The jock turned writer is not quite a cliche, though it seems to happen often enough.
Samuel Beckett boxed as a light heavyweight; he was a competitive swimmer and rugby scrum halfback. He enjoyed the distinction of being the only Nobel laureate to have played cricket at its highest level. (He was a sweet-swinging lefty as well as a bowler — an all-rounder.)
Ken Kesey was the best high school wrestler in the Pacific Northwest. Jim Carroll was an all-city basketball player in New York City who allegedly played street ball with Lew Alcindor, the future Kareem Abdul-Jabbar (who remembers Carroll as a "seriously great poet and tremendous writer").
James Dickey played tailback at Clemson. David Foster Wallace was a nationally ranked "... near great junior tennis player." Former LSU center John Ed Bradley became a fine long-form nonfiction writer and novelist. Ace Atkins played defensive tackle at Auburn; a photo of him sacking future Heisman Trophy winner Danny Wuerffel of the Florida Gators graced the cover of Sports Illustrated in 1993.
Then there are the athletes who can really write. Before Jim Bouton's "Ball Four" there was Jim Brosnan's "The Long Season." Pat Jordan's "The False Spring" might be the best book ever written by a pitcher. Former outfielder Doug Glanville can write. So can the aforementioned Jabbar.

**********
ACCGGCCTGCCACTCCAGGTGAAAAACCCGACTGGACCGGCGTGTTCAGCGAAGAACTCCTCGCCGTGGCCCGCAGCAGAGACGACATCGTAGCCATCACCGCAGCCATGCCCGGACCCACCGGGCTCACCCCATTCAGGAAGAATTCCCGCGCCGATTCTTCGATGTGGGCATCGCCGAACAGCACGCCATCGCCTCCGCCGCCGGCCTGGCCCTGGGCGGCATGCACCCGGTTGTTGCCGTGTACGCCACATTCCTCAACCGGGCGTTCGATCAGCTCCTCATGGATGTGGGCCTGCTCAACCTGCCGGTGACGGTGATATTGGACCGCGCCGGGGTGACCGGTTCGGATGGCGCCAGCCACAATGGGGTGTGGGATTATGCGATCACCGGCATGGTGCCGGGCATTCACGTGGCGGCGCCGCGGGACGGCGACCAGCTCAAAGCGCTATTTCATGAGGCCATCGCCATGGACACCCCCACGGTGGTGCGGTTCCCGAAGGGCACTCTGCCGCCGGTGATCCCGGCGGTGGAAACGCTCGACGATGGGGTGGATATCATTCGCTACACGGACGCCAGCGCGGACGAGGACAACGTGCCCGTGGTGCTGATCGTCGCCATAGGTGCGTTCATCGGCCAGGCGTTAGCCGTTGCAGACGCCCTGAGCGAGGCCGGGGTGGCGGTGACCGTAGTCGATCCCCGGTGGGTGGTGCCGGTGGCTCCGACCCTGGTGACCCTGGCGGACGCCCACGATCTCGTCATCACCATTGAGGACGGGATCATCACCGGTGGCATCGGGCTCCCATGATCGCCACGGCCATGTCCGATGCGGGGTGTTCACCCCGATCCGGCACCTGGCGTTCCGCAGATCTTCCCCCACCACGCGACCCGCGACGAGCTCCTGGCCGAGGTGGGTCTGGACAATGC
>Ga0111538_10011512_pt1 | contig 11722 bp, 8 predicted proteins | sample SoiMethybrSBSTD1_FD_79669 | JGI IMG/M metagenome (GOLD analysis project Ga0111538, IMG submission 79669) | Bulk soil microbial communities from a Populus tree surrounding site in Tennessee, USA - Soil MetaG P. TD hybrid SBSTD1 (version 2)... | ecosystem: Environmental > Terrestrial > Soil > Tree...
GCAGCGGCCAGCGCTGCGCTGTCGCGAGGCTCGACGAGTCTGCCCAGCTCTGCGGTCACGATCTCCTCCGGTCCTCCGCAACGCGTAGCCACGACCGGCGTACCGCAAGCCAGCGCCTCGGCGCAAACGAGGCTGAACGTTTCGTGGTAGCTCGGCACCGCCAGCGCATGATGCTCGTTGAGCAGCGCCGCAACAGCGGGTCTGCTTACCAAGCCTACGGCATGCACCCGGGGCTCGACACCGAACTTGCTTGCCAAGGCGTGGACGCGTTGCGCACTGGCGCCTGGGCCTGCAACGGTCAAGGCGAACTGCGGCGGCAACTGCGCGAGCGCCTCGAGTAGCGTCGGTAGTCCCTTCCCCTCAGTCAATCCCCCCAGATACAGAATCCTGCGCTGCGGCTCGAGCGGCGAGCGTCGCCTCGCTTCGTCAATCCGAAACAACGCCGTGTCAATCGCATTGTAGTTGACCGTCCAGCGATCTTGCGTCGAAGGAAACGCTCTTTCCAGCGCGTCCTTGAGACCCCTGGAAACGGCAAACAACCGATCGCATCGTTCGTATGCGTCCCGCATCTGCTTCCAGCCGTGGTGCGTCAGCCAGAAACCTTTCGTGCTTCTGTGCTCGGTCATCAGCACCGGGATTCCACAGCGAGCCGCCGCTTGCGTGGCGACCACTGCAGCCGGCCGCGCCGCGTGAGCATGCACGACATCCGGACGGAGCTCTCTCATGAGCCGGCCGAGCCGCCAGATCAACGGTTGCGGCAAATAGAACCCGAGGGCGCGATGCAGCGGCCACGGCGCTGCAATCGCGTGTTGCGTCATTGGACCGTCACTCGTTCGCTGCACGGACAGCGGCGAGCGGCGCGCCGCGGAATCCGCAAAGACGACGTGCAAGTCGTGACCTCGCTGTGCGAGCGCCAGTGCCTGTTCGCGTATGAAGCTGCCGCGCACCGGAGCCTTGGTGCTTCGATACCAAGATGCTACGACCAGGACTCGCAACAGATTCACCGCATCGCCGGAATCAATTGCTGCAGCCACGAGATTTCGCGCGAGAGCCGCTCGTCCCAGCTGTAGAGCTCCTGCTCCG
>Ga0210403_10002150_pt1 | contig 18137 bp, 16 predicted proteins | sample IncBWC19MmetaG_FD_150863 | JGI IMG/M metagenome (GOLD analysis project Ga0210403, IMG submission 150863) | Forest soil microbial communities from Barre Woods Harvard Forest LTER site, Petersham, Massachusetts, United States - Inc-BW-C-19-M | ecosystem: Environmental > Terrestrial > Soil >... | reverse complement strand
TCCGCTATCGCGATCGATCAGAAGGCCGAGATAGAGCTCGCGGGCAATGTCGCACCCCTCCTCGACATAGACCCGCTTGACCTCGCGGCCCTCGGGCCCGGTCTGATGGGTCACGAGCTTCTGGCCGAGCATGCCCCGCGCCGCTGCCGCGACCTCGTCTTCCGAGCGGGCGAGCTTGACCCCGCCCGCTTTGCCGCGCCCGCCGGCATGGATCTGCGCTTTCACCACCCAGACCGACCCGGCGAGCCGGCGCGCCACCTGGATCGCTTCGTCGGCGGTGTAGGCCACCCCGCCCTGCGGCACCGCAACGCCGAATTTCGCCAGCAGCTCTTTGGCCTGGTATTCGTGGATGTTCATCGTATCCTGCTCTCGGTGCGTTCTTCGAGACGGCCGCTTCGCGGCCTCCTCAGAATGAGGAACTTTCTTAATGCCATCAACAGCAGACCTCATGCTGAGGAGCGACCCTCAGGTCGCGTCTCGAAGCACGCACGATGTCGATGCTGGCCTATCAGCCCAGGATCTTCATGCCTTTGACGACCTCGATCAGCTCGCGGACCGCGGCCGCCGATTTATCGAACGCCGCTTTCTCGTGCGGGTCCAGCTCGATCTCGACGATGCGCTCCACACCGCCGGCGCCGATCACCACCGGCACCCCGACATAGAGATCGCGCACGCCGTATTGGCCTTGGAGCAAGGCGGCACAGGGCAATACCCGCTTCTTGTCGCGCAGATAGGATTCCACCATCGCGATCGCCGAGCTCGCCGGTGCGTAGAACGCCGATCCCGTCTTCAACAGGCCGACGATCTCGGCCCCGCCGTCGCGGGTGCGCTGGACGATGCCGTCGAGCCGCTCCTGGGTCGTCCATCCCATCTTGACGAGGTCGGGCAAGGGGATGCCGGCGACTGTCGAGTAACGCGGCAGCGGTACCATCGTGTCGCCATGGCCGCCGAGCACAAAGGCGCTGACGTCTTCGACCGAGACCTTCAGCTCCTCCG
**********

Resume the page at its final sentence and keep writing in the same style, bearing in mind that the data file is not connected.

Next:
So can Eli Cranor.
WHO IS ELI CRANOR?
Cranor was a 6-foot-2-inch, 176-pound quarterback at Russellville High. He signed to play college ball with Florida Atlantic and spent a redshirt year under legendary coach Howard Schnellenberger before transferring to Ouachita Baptist, where he set single-season passing and total offense records for the Tigers in 2010.
After that, he went pro, signing with the Carlstad Crusaders in Karlstad, Sweden. He promptly led them to the 2011 Swedish National Championship, throwing for two touchdowns and rushing for one other in the championship game. He was named Most Valuable Player of the league.
Then he got married. He thought about law school but missed the deadline for taking the Law School Admission Test. He took a job as offensive coordinator at Arkadelphia High School, then a couple of years later became head coach at Clarksville — and decided coaching high school football wasn't for him, at least not then. He scaled back, took a job as an assistant and began to write. He had a daughter on the way. He didn't want to spend his kid's childhood in a fieldhouse.
I've come across some of Cranor's writing over the years. Johnny Wink, one of Cranor's professors, used to send me some of Cranor's newspaper work. I've never seen the children's books he has published but read his life advice columns in the Joplin (Missouri) Globe. They were nice — one of those words you never want to hear your work described as.
But I mean it; Cranor understands the importance of rhythm and mouthfeel and there is a calm authority in his voice. Most of all he understands the necessity of absolute honesty, which is precisely the opposite of "pretension" (a word that has devolved into a general term of obliteration that some people reflexively employ when they encounter a challenge).
'DON'T KNOW TOUGH'